Employer flexibility is also key to minimizing mental health problems among employees, said Lynne Casper, PhD, of the National Institute of Child Health and Human Development.
"Workplace polices can have an effect on people's health, how they live their life and their ability to manage their work and family obligations," she said.
Indeed, tedious job tasks, job insecurity or inflexible work schedules can demoralize some employees or lower their motivation, speakers noted.
To address such issues, psychologist David M. DeJoy, PhD, director of the Workplace Health Group, conducted a study on healthy work organization in retail. DeJoy and his colleagues surveyed employees at 21 stores--all part of the same company--to identify employees' concerns about issues such as their work schedules. From there, the researchers formed a team of eight to 12 employees at each store to develop store-specific interventions to respond to those concerns. Such interventions included programs geared to build skills to enhance employer and employee communication, improve morale, manage conflict and solve problems related to, for example, customer-service issues.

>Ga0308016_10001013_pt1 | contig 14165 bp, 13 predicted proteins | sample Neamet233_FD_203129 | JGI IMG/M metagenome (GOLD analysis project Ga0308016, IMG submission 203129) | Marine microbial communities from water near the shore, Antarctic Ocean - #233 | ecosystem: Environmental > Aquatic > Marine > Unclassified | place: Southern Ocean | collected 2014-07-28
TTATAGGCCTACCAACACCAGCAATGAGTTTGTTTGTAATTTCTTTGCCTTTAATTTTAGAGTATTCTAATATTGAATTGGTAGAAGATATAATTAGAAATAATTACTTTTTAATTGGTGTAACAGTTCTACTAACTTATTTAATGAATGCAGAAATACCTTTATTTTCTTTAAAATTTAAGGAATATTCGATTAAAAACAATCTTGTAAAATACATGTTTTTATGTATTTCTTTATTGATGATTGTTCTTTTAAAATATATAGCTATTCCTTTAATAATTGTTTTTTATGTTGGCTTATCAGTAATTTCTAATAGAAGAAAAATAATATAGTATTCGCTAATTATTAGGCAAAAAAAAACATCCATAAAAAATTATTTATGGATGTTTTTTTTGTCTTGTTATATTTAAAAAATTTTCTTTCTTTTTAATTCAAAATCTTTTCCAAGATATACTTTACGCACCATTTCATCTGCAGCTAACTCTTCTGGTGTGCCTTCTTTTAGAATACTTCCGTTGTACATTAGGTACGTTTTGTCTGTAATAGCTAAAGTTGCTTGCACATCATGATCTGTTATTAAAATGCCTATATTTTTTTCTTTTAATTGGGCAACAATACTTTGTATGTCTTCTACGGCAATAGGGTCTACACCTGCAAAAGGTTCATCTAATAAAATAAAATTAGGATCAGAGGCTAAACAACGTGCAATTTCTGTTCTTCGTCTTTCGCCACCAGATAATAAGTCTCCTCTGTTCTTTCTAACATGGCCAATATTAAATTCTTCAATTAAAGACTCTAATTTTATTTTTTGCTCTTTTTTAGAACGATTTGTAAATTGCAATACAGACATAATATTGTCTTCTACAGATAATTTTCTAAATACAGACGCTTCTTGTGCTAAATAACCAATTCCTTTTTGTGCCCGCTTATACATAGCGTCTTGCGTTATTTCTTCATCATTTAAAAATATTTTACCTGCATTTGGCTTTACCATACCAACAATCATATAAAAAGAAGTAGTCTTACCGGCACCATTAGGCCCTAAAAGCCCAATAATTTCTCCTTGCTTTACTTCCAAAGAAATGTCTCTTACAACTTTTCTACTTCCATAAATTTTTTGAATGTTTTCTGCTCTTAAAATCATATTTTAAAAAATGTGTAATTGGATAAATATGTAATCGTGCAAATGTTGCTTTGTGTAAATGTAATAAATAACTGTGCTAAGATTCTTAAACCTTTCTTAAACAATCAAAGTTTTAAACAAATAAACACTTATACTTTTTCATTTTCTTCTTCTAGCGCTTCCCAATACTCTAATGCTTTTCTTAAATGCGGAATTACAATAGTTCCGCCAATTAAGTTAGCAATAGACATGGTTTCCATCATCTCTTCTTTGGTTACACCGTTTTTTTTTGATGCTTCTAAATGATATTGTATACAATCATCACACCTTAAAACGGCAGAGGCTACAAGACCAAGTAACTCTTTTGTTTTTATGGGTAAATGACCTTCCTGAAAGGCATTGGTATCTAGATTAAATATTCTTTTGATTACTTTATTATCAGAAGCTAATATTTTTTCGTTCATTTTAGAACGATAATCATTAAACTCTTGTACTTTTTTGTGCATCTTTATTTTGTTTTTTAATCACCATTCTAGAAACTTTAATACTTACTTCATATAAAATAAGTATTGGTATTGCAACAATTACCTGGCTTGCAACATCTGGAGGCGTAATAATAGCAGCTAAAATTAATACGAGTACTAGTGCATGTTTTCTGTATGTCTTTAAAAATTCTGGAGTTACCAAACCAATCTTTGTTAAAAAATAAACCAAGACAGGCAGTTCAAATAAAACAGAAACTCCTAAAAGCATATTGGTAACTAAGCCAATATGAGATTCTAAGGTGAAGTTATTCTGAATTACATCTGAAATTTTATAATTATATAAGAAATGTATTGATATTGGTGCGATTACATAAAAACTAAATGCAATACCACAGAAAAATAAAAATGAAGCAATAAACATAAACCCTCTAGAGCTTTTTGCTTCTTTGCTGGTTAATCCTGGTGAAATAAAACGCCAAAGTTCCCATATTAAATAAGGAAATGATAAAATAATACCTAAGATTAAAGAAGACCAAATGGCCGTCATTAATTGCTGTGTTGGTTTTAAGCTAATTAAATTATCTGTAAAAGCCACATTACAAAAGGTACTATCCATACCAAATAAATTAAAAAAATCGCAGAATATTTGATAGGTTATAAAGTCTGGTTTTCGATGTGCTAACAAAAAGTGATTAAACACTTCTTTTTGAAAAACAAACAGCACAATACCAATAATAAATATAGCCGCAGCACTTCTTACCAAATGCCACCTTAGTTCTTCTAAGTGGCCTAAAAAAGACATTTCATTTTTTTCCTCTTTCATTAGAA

According to self reports from employees and employers, the interventions led to better communication as well as improved employee satisfaction with work schedules, job content and feelings of increased involvement in workplace decisions, said DeJoy, a professor of health promotion and behavior at the University of Georgia. The team-based intervention also had some positive effects on store sales and employee turnover.
Working parent programs
Researchers have shown that programs--such as Triple P (Positive Parenting Program)--geared to help working parents balance work and family life also can contribute to improved employee mental health.
Triple P provides evidence-based support strategies for parents of children from birth to 12 years old, said psychologist Ron Prinz, PhD, Carolina Distinguished Professor at the University of South Carolina. The program features individual or small group sessions focused on helping parents better plan and prioritize their family and work responsibilities and gain confidence in their parenting skills. Australian psychology professor Matthew Sanders, PhD, and his colleagues at the University of Queensland developed Triple P.